The man who fought the em­pire and won

The Herald - Arts - - BOOKS -

in­de­pen­dence was Star Wars and Jones rightly de­votes a good deal of his book to the mak­ing of the film, cap­tur­ing a po­tent sense of the graft and craft that ul­ti­mately con­vinced an ex­hausted Lu­cas that he never wanted to di­rect a film again. There are enough de­tails on al­ter­na­tive cast­ing pos­si­bil­i­ties to sat­isfy the most ded­i­cated fan. How would di­rec­tor David Lynch have tack­led The Re­turn Of The Jedi? What kind of Han Solo would Al Pa­cino have made? Can we pic­ture Jodie Foster as Princess Leia rather than the late Car­rie Fisher? Jones weaves to­gether all the in­flu­ences great and small that com­bined to cre­ate the world of Star Wars from cliffhang­ing Flash Gor­don se­ri­als of the 1930s to beloved child­hood comic books, the writ­ing of Edgar Rice Bur­roughs and the films of Akira Kuro­sawa. He also makes an as­tute point that in many ways Star Wars has to be seen in the con­text of the 1970s, pro­vid­ing a joy­ous burst of swash­buck­ling es­capism to a na­tion bruised by Viet­nam and Water­gate. In 1976, Amer­i­can au­di­ences flocked to Taxi Driver and All The Pres­i­dent’s Men but when Star Wars was re­leased in 1977 it was an an­ti­dote to a na­tion’s gloomy in­tro­spec­tion.

Lu­cas likened the suc­cess of the first Star Wars tril­ogy to “push­ing a train slowly up a hill, then hold­ing on for dear life as it ca­reened down the other side.” The Star Wars suc­cess al­lowed Lu­cas to build an em­pire, fund­ing pi­o­neer­ing work in dig­i­tal edit­ing tech­nol­ogy, sound de­sign, spe­cial ef­fects and so much more. He oc­cu­pies the same sta­tus as an Edi­son or a Dis­ney.

Jones’ writ­ing is some­times only as in­ter­est­ing as the films them­selves. The later stages of the book be­come a du­ti­ful plod through lesser Lu­cas ven­tures from Howard The Duck to Ra­di­oland Mur­ders. Lengthy sec­tions on some of the tech­no­log­i­cal ad­vances that Lu­cas helped pioneer are de­cid­edly dry.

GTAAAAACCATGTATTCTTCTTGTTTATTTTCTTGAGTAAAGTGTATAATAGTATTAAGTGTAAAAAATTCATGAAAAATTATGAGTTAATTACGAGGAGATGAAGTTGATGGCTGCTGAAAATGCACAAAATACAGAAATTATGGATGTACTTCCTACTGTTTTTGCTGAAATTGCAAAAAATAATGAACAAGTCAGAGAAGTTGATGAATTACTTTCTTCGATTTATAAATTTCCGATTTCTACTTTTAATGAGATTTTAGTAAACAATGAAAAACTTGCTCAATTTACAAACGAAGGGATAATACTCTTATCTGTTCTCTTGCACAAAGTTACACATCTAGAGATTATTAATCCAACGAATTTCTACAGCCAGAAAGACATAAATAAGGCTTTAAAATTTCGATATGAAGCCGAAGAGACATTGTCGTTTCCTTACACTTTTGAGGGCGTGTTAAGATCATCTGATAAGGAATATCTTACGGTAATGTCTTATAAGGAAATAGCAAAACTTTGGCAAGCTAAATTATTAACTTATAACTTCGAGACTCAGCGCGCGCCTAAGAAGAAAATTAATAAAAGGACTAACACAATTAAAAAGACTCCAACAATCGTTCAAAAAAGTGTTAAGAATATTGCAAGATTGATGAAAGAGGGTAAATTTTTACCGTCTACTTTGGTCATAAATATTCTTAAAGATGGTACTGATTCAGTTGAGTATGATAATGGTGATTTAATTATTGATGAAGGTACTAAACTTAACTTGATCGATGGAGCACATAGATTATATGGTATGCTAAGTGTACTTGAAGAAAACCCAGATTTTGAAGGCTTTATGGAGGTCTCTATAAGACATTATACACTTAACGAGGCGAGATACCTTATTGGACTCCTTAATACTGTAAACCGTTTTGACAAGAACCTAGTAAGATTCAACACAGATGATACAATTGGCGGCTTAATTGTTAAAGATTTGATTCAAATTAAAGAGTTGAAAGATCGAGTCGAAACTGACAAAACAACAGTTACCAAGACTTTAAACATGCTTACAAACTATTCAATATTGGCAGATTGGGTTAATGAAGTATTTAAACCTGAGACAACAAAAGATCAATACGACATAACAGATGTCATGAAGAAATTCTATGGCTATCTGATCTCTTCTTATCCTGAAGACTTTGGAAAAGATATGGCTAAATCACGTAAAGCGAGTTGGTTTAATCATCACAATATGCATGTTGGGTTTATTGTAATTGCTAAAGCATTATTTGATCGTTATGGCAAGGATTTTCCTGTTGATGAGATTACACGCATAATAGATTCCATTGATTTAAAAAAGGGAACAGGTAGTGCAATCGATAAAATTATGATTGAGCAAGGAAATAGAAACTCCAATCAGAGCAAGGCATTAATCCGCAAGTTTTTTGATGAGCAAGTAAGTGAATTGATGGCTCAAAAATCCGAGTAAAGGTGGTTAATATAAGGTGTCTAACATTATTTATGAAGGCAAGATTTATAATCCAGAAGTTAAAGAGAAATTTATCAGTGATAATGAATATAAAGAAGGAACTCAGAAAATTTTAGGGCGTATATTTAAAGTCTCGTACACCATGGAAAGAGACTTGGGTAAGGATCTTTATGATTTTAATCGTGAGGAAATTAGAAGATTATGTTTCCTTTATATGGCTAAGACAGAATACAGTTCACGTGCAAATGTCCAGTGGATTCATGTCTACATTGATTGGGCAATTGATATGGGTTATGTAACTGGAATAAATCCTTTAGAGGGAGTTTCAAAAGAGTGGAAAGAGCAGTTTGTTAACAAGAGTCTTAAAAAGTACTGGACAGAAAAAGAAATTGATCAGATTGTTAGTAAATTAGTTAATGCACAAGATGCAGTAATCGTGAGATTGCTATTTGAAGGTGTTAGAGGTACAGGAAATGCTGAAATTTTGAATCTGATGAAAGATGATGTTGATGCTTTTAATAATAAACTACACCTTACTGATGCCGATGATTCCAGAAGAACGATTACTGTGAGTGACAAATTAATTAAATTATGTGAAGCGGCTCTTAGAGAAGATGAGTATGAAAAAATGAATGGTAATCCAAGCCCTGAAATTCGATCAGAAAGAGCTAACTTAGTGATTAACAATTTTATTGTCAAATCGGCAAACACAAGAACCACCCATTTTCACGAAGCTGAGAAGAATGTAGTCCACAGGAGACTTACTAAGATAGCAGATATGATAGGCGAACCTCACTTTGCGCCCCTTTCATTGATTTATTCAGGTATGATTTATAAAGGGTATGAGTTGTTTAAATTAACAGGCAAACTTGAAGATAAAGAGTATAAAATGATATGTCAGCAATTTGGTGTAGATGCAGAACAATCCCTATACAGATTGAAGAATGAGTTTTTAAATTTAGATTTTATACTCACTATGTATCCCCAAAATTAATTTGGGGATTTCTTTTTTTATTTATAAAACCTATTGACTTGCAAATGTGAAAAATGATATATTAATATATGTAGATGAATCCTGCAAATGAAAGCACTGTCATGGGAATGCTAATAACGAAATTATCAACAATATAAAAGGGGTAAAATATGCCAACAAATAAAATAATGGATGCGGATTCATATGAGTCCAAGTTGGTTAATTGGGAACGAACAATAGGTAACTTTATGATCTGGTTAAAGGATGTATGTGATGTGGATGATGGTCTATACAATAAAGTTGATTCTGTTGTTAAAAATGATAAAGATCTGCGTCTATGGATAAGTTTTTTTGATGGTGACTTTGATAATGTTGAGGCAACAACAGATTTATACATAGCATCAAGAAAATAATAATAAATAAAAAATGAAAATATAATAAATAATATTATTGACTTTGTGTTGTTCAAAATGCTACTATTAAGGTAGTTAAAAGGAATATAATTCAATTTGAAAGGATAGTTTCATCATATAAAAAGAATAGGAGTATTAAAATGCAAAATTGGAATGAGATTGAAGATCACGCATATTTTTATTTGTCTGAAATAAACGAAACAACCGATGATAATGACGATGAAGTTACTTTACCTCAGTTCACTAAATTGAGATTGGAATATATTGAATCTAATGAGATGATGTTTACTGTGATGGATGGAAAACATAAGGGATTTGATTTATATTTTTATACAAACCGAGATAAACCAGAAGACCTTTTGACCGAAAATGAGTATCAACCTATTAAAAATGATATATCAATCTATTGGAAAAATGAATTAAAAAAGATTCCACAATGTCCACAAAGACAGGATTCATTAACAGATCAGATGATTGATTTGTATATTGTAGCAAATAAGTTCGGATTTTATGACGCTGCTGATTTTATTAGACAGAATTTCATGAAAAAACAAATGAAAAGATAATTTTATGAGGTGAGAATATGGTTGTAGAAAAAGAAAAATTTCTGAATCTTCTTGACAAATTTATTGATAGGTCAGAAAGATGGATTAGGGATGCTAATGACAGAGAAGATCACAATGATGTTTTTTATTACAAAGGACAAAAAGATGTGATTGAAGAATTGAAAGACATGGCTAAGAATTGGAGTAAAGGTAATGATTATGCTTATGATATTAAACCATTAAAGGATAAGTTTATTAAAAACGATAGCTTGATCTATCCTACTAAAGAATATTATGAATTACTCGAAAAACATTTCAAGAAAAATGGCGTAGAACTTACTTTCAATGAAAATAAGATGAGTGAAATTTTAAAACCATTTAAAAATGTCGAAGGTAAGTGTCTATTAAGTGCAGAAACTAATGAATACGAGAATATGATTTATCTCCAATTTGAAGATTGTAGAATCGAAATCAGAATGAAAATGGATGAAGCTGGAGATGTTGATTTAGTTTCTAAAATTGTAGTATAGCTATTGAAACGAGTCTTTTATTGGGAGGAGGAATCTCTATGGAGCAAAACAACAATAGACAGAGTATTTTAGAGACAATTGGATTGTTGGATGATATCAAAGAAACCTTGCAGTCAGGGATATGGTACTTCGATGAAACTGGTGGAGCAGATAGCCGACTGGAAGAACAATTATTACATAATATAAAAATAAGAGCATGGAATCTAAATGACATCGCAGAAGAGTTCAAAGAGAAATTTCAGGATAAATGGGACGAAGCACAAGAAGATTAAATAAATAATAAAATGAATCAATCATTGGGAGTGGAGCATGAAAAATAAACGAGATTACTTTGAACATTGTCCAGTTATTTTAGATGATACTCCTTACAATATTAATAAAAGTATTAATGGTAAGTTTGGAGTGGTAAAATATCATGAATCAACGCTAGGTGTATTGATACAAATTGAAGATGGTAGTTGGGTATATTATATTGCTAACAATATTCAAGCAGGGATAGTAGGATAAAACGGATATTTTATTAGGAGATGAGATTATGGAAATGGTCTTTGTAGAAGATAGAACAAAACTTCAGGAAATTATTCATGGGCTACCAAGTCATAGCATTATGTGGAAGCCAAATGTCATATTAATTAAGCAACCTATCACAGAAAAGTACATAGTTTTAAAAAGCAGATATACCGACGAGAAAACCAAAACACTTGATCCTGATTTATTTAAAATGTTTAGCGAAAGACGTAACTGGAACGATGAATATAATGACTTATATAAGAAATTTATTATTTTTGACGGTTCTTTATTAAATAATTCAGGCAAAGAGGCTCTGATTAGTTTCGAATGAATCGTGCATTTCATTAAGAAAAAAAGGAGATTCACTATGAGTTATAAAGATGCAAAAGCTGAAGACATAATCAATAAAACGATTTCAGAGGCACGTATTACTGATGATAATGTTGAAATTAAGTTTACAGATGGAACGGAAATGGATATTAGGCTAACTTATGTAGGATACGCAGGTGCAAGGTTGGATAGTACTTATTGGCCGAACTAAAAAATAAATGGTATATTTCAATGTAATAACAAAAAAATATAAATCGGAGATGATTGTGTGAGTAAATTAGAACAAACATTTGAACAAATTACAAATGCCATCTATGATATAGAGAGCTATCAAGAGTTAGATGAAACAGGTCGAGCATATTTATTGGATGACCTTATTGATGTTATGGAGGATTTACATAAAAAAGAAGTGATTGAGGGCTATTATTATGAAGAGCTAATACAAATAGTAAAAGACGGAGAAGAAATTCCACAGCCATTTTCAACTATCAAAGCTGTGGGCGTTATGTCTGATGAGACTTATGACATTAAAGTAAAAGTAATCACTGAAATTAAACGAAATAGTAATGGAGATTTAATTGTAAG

Jones also tends to treat Lu­cas’s pri­vate life with kid gloves. We have a sketchy sense of a shy, pri­vate man more com­mit­ted to his work than his per­sonal re­la­tion­ships. There is a fleet­ing sense of the pres­sures put on his first mar­riage to ed­i­tor Mar­cia Grif­fin. The fact that his five-year re­la­tion­ship with singer Linda Ron­stadt went vir­tu­ally un­der the radar speaks vol­umes about his need for pri­vacy.

Over the past 20 years or so, Lu­cas has talked wist­fully about a re­turn to di­rect­ing the kind of in­de­pen­dent, avant garde films that he made as a stu­dent. His con­stant dec­la­ra­tions make him sound like a Gatsby in search of his lost Daisy Buchanan. It also makes you won­der whether the suc­cess of Star Wars has been as much of a curse as a bless­ing. That ques­tion re­mains unan­swered by Brian Jay Jones but his book pro­vides plenty of in­sights into the work­ing life and mo­ti­va­tions of the man who made Star Wars and changed Hol­ly­wood moviemak­ing for­ever.

Ten­sions be­tween fa­ther and son are cen­tral to the saga of Star Wars

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